An analogous principle applies in the instant case. Marie Harrison owed Goodyear $1,578.19 on this contract. Correctly computed, this should have required only twenty-six payments of $60 and a final payment of $18.19. Since the appellee is now barred from recovering its finance charge, the amount owed on the contract must be reduced by $509.31, the amount of the finance charge. 2
At the time of acceleration, appellant Harrison had paid Goodyear $420, leaving an unpaid balance of $648.88 on her account. 3
However, at that time, there were fourteen months remaining on the contract with thirteen payments of $60 and a final payment of $18.19 still scheduled, for a total of $798.18. 4
At either the time of acceleration or of the hearing, Goodyear had payments scheduled which exceeded the amount of the unpaid balance. Some or none of that outstanding sum may have been the forfeited finance charge. The contract does not specify whether the finance charge was to be paid before the principal, after the principal, or in some proportion to the principal in monthly installments. If the finance charge was to be paid before repayment of the principal, then the buyer, Ms. Harrison, was not yet in default since at the time of acceleration she owed Goodyear only $648.88, when under the contract, at least $738.19 in repayment of principal was still scheduled. Of course, if finance charges were to be paid after principal, then the appellant was in default. We cannot say what the result would be if the finance charge was paid off in some proportion (unknown to us) to the repayments on the principal.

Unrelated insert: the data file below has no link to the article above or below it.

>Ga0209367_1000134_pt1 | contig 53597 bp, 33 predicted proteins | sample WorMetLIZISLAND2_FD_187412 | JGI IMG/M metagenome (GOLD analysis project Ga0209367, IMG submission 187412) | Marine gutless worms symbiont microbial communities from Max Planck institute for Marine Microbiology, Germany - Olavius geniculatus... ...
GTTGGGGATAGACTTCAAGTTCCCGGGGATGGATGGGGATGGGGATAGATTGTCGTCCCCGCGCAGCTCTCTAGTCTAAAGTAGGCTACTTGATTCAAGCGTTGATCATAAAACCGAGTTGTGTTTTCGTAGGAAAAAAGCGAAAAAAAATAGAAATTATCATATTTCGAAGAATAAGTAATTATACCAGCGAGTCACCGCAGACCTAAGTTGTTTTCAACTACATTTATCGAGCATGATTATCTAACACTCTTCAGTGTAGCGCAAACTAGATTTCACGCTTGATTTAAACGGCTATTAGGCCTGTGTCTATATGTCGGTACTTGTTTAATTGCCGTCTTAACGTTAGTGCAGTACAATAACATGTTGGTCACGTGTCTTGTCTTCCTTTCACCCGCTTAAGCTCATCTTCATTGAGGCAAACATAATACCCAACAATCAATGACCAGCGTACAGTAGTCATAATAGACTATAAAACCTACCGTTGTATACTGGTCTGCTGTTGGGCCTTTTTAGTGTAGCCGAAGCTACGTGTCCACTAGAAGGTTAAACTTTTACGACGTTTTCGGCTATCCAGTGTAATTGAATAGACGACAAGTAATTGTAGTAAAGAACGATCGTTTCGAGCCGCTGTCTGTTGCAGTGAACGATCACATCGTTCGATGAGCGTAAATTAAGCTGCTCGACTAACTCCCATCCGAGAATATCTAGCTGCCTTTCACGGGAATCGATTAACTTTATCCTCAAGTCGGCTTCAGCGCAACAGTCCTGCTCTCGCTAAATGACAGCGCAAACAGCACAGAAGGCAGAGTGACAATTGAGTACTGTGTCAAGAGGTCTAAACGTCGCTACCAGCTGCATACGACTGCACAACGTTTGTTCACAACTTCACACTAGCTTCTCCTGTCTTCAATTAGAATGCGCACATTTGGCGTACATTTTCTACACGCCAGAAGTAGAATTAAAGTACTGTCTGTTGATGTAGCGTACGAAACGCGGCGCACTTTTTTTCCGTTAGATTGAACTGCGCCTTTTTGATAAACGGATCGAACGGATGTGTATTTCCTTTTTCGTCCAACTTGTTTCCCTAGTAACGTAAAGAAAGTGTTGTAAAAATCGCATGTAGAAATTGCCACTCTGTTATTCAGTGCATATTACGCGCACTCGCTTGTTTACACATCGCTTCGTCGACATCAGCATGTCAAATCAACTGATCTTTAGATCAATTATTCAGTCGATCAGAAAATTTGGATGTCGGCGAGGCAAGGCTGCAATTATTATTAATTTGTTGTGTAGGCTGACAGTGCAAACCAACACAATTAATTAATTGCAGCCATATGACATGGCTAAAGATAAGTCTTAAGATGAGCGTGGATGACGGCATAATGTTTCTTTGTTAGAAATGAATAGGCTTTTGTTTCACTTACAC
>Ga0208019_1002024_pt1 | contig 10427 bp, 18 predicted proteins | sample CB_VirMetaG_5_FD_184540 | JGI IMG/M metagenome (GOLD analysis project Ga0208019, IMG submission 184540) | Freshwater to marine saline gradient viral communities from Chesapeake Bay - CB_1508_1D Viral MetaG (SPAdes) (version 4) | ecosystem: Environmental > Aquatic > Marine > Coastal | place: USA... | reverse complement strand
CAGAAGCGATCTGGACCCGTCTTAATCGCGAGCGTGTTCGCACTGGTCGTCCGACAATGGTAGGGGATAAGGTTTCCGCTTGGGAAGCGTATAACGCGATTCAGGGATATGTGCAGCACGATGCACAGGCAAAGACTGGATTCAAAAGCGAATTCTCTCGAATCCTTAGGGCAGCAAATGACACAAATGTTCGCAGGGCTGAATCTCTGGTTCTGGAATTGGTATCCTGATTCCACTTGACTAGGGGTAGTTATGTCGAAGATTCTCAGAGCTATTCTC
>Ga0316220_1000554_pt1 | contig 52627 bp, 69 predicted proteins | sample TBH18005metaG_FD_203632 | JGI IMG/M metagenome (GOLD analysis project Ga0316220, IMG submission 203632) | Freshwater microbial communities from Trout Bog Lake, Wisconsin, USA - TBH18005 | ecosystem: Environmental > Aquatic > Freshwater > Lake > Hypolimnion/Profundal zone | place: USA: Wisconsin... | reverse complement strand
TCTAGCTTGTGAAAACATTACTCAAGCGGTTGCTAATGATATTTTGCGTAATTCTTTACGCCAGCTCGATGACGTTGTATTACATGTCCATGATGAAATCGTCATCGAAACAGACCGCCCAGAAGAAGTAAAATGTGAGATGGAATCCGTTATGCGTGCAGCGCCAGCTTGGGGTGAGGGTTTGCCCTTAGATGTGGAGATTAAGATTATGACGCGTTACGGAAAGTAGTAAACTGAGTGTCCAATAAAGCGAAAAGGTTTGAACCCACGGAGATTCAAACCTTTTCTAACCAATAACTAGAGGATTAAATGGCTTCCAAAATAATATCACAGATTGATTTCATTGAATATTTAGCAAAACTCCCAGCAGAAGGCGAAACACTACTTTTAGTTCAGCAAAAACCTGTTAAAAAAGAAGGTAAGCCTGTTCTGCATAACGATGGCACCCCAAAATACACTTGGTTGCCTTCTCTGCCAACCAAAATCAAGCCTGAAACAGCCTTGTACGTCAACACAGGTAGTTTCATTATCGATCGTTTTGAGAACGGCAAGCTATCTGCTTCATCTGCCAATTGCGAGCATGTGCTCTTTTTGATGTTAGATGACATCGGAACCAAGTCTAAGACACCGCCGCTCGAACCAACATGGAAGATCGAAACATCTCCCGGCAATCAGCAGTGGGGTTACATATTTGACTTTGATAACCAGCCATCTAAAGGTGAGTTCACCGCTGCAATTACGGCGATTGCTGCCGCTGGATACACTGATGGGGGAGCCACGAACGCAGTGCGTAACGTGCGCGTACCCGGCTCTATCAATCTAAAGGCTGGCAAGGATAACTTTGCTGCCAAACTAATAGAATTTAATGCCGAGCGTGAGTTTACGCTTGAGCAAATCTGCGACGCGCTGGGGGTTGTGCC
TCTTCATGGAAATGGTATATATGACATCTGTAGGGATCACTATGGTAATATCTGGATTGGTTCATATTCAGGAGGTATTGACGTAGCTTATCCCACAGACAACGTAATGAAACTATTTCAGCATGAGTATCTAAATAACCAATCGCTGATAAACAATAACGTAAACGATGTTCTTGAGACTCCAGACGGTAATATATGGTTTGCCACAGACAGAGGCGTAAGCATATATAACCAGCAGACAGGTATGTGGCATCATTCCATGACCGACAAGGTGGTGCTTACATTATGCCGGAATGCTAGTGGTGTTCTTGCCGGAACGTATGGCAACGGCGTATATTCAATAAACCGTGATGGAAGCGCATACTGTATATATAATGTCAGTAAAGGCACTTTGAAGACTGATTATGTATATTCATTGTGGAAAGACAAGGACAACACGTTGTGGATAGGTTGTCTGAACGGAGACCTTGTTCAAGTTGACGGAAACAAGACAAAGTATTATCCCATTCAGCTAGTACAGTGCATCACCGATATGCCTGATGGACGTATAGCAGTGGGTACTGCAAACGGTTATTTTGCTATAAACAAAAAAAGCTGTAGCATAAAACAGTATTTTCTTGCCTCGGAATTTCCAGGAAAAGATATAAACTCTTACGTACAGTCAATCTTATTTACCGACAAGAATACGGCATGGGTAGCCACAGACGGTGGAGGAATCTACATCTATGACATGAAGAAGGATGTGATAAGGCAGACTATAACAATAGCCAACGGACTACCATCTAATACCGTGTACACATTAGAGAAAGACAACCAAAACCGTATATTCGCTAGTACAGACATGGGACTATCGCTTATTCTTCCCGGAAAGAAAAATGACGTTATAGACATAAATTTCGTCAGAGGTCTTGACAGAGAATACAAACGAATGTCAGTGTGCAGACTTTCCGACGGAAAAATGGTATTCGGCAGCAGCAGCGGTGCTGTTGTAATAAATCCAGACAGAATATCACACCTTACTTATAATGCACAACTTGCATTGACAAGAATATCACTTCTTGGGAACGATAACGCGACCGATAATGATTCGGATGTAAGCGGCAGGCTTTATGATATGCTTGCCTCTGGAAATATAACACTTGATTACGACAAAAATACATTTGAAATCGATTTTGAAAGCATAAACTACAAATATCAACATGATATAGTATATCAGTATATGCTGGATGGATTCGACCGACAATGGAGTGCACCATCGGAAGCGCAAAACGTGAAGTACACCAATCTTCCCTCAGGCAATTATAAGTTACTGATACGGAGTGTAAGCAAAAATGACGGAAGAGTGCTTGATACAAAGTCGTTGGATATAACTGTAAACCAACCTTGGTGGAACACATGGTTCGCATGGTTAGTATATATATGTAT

The contract is silent on the very factor which determines whether the appellant was in default at the time Goodyear declared the unpaid balance due. Construction of an ambiguous contract is for the court; in line with the directive of Code Ann. 20-704 (5), we interpret this contract most strongly against the party who prepared the instrument. Therefore, we construe the agreement to provide for repayment of finance charges before principal, as is typically the case. We hold that appellant Harrison was not yet in default either at the time the contract was accelerated or at the time the hearing was held on Goodyear's application to foreclose.
Our decision does not mean that Goodyear cannot foreclose its security interest in the event that the appellant defaults on her contract at a time when the unpaid balance exceeds the remaining scheduled payments. We simply hold that in this case, the application to foreclose was premature.
The Installment Sales Act is in derogation of the common law; as such, it must be construed most strictly so as to effectuate its deterrent penalty provisions and enforce its regulatory policy. In a case such as this, where a seller has violated the Act, he may not recover absent a clear showing that, notwithstanding his prior unlawful behavior, the seller is entitled to what he seeks, when he seeks it.
Greer, Sartain & Carey, J. Nathan Deal, for appellee.